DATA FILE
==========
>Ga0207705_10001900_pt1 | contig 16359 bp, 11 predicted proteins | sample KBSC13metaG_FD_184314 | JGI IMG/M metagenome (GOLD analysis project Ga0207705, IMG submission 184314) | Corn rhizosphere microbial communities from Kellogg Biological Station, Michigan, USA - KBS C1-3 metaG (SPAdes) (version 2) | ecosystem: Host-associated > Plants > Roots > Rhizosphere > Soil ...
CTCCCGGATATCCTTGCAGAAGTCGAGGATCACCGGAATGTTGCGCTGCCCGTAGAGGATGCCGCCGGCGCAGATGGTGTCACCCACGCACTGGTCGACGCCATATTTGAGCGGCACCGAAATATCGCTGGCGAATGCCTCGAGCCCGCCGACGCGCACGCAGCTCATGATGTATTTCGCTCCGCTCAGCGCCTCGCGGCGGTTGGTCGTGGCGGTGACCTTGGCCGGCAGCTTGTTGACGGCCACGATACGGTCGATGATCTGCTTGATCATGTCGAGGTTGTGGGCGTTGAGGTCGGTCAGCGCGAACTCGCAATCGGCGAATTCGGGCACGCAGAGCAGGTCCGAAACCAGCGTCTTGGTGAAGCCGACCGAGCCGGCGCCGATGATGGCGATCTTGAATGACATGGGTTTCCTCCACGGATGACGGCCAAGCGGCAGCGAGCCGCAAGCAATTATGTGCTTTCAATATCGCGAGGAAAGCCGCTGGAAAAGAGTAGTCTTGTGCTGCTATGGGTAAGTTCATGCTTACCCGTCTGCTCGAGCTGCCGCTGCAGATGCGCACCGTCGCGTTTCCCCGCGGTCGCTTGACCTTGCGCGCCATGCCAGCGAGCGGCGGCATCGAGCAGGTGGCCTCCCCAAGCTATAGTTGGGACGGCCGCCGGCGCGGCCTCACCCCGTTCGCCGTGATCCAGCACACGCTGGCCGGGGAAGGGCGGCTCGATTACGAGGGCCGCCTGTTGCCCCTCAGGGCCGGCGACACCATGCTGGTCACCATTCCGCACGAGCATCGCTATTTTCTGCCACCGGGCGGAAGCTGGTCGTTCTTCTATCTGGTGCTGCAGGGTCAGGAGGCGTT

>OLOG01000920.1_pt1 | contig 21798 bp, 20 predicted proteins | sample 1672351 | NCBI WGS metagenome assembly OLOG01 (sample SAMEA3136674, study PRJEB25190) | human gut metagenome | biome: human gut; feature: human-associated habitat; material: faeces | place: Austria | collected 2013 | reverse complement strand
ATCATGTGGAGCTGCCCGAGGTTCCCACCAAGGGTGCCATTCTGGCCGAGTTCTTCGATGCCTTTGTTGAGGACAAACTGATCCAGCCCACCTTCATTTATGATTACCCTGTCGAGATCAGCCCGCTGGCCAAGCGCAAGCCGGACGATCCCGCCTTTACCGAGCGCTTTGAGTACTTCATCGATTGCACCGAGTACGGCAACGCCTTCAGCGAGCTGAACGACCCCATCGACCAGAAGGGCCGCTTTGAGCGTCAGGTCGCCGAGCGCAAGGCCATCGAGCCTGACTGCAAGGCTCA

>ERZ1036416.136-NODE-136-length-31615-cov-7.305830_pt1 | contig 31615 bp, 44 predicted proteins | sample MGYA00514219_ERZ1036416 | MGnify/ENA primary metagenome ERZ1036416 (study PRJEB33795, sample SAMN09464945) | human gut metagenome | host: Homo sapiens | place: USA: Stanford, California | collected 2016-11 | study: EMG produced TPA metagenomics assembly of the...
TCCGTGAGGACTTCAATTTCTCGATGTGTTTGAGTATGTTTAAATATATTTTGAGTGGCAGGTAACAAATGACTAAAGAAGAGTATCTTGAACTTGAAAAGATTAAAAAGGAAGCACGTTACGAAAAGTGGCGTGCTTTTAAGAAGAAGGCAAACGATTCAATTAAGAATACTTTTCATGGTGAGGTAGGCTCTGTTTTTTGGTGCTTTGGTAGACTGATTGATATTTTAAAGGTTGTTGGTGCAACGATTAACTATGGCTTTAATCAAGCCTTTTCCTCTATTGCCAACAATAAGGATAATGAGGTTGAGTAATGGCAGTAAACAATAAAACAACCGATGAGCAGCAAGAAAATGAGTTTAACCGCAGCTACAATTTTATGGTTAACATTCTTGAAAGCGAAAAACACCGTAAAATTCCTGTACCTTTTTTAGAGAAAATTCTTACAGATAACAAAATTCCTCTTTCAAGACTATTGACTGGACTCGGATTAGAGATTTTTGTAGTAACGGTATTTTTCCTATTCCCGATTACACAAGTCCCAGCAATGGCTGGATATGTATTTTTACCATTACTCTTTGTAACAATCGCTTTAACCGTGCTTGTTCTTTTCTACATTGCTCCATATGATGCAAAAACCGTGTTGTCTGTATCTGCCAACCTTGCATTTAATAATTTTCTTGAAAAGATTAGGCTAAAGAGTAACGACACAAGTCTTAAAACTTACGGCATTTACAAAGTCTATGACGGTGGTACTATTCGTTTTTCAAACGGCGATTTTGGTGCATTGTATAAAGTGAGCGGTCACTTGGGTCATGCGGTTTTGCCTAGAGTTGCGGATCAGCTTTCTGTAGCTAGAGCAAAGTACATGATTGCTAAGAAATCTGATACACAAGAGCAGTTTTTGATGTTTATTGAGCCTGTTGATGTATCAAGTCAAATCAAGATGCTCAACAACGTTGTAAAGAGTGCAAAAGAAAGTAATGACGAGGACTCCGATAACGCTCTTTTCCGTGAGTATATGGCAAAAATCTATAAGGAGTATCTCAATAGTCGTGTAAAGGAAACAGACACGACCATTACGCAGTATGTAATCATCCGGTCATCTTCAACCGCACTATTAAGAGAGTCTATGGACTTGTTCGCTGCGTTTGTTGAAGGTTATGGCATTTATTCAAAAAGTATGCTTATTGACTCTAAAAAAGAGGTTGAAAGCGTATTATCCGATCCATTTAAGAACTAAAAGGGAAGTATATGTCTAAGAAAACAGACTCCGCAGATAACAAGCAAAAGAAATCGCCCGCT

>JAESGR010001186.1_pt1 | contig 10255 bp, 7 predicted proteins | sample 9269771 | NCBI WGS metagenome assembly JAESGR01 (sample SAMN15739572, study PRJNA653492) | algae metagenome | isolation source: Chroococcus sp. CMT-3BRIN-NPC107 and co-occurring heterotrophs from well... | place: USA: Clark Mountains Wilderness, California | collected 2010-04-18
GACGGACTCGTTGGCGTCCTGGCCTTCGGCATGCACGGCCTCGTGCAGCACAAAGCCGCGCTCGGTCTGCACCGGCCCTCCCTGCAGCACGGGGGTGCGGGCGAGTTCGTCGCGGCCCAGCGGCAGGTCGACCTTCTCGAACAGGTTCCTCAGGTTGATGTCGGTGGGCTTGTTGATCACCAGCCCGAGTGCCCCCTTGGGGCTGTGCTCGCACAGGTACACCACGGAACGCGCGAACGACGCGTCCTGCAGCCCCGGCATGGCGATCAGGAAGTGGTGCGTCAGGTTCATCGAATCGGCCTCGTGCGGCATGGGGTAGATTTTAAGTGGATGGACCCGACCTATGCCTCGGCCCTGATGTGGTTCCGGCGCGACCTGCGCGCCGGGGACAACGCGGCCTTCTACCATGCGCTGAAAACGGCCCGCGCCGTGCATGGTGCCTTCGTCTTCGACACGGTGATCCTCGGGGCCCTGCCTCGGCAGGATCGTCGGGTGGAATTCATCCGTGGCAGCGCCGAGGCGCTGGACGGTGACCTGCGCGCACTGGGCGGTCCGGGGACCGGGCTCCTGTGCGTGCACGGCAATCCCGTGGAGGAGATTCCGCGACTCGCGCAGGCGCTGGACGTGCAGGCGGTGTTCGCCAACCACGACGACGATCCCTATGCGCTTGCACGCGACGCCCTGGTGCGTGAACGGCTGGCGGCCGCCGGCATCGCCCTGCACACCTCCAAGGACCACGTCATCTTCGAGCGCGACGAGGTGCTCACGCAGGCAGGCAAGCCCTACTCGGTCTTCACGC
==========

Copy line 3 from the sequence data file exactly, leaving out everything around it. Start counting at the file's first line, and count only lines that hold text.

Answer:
>OLOG01000920.1_pt1 | contig 21798 bp, 20 predicted proteins | sample 1672351 | NCBI WGS metagenome assembly OLOG01 (sample SAMEA3136674, study PRJEB25190) | human gut metagenome | biome: human gut; feature: human-associated habitat; material: faeces | place: Austria | collected 2013 | reverse complement strand